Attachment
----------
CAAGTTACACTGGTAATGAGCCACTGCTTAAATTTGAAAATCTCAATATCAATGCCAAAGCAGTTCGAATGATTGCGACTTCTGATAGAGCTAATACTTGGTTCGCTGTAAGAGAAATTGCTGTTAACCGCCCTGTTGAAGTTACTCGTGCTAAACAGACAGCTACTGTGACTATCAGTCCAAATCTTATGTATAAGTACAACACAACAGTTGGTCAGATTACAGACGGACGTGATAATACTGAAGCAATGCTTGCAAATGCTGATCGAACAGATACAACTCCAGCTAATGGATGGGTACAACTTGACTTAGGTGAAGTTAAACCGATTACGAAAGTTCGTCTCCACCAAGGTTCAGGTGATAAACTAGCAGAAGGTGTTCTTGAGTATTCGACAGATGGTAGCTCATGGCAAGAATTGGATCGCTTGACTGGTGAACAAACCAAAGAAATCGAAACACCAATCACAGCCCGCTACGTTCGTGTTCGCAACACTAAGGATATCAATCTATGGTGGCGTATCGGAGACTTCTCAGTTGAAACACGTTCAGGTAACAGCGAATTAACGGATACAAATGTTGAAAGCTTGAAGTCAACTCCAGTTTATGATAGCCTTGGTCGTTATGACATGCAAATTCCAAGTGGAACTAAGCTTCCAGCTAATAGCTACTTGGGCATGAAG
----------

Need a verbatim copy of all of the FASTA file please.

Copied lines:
CAAGTTACACTGGTAATGAGCCACTGCTTAAATTTGAAAATCTCAATATCAATGCCAAAGCAGTTCGAATGATTGCGACTTCTGATAGAGCTAATACTTGGTTCGCTGTAAGAGAAATTGCTGTTAACCGCCCTGTTGAAGTTACTCGTGCTAAACAGACAGCTACTGTGACTATCAGTCCAAATCTTATGTATAAGTACAACACAACAGTTGGTCAGATTACAGACGGACGTGATAATACTGAAGCAATGCTTGCAAATGCTGATCGAACAGATACAACTCCAGCTAATGGATGGGTACAACTTGACTTAGGTGAAGTTAAACCGATTACGAAAGTTCGTCTCCACCAAGGTTCAGGTGATAAACTAGCAGAAGGTGTTCTTGAGTATTCGACAGATGGTAGCTCATGGCAAGAATTGGATCGCTTGACTGGTGAACAAACCAAAGAAATCGAAACACCAATCACAGCCCGCTACGTTCGTGTTCGCAACACTAAGGATATCAATCTATGGTGGCGTATCGGAGACTTCTCAGTTGAAACACGTTCAGGTAACAGCGAATTAACGGATACAAATGTTGAAAGCTTGAAGTCAACTCCAGTTTATGATAGCCTTGGTCGTTATGACATGCAAATTCCAAGTGGAACTAAGCTTCCAGCTAATAGCTACTTGGGCATGAAG